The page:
SCS: You've seen economic destruction and economic disruption. You've made it through restructuring. You've seen a lot as a chief supply chain officer. What did the shock of covid mean to you last year?
RS: The first thing it meant for everybody in the restaurant business was uncertainty. We were in Denver meeting with the team on the restructure, calming the waters, making sure they understood what it meant and what it didn't mean. I was with my CEO and we flew home that Friday and New York closed within an hour of me getting home. We didn’t know what was going to happen, but I felt it was going to change everything. Our situation was even more unique because of the restructure timing. You have to have an external financing partner to go through a restructure, and we had a banking organization that had stepped up for the financing. There's an agreement with the courts that they're going to offer financing to get you from point A to point B but you've got to have a sustainable business going forward, COVID called that in question.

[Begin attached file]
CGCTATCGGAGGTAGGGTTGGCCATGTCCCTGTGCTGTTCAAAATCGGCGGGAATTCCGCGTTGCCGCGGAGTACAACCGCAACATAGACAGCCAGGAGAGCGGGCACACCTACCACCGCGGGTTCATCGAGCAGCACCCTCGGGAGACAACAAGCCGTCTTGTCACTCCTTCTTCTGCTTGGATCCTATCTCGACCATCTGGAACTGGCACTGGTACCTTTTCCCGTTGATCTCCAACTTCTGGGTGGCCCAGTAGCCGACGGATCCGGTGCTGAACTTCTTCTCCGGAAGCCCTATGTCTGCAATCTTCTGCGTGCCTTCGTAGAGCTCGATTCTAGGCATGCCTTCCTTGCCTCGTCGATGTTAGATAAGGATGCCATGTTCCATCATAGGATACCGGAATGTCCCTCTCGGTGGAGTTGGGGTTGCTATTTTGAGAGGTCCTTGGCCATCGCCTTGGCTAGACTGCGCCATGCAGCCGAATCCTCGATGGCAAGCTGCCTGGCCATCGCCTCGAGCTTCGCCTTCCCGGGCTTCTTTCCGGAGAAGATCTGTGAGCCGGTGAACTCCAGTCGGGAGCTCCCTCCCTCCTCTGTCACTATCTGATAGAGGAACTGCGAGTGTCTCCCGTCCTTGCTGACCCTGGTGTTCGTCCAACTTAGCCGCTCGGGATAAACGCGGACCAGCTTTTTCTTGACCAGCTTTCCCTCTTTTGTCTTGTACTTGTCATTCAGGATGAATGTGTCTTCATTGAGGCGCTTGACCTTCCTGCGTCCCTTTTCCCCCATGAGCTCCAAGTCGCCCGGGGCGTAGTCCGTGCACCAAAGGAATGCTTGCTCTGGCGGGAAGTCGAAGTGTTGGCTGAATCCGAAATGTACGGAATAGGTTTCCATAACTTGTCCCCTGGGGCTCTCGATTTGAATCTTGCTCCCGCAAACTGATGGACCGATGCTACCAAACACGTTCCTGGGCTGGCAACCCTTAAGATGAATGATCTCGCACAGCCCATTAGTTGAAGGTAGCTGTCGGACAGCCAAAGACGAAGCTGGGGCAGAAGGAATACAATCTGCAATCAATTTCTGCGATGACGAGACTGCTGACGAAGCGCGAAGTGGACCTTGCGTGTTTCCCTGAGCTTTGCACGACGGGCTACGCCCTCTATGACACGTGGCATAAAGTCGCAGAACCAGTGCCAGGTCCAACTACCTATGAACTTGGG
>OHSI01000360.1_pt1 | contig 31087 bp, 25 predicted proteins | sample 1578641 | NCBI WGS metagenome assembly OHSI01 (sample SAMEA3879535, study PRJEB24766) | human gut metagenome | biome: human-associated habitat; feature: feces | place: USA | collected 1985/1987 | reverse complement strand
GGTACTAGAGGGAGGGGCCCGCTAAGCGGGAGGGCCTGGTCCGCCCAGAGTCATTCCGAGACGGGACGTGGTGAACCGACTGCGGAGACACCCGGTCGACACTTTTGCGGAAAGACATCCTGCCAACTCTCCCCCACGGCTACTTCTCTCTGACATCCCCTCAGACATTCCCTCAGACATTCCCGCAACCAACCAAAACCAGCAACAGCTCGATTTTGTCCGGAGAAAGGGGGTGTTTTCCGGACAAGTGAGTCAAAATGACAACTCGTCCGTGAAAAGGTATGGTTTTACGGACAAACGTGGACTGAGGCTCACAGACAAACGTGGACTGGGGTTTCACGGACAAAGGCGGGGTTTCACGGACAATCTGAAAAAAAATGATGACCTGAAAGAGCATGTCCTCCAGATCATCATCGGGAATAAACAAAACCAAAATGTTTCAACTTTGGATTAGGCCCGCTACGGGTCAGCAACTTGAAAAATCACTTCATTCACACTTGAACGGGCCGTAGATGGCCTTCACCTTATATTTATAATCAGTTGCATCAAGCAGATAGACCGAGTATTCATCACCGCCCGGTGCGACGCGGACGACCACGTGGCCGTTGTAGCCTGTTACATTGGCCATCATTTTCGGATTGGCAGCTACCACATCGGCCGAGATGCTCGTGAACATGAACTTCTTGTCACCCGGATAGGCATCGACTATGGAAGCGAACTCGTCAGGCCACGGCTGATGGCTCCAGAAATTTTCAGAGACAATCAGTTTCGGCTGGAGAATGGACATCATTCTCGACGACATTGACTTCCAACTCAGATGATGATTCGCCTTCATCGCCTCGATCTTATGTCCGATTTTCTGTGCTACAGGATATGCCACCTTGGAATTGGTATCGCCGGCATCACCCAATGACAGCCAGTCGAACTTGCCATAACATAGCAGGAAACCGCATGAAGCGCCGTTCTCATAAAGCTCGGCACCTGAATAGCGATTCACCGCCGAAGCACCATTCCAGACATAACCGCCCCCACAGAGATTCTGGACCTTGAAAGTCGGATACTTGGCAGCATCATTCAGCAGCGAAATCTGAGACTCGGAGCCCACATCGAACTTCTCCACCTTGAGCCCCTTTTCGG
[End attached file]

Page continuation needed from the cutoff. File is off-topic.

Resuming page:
There was an option to walk away at that point and our financing arm had uncertainty. We were literally in a week to week scenario where on Thursday we had to pick up the phone and call the banker and say, “We need this much money to pay the twenty people that we still have on payroll and our utility bills to keep the restaurants in a position to where we can open them at some point.” It was this huge cloud every week and after about a month, they said, OK, we believe you’ve got a viable business.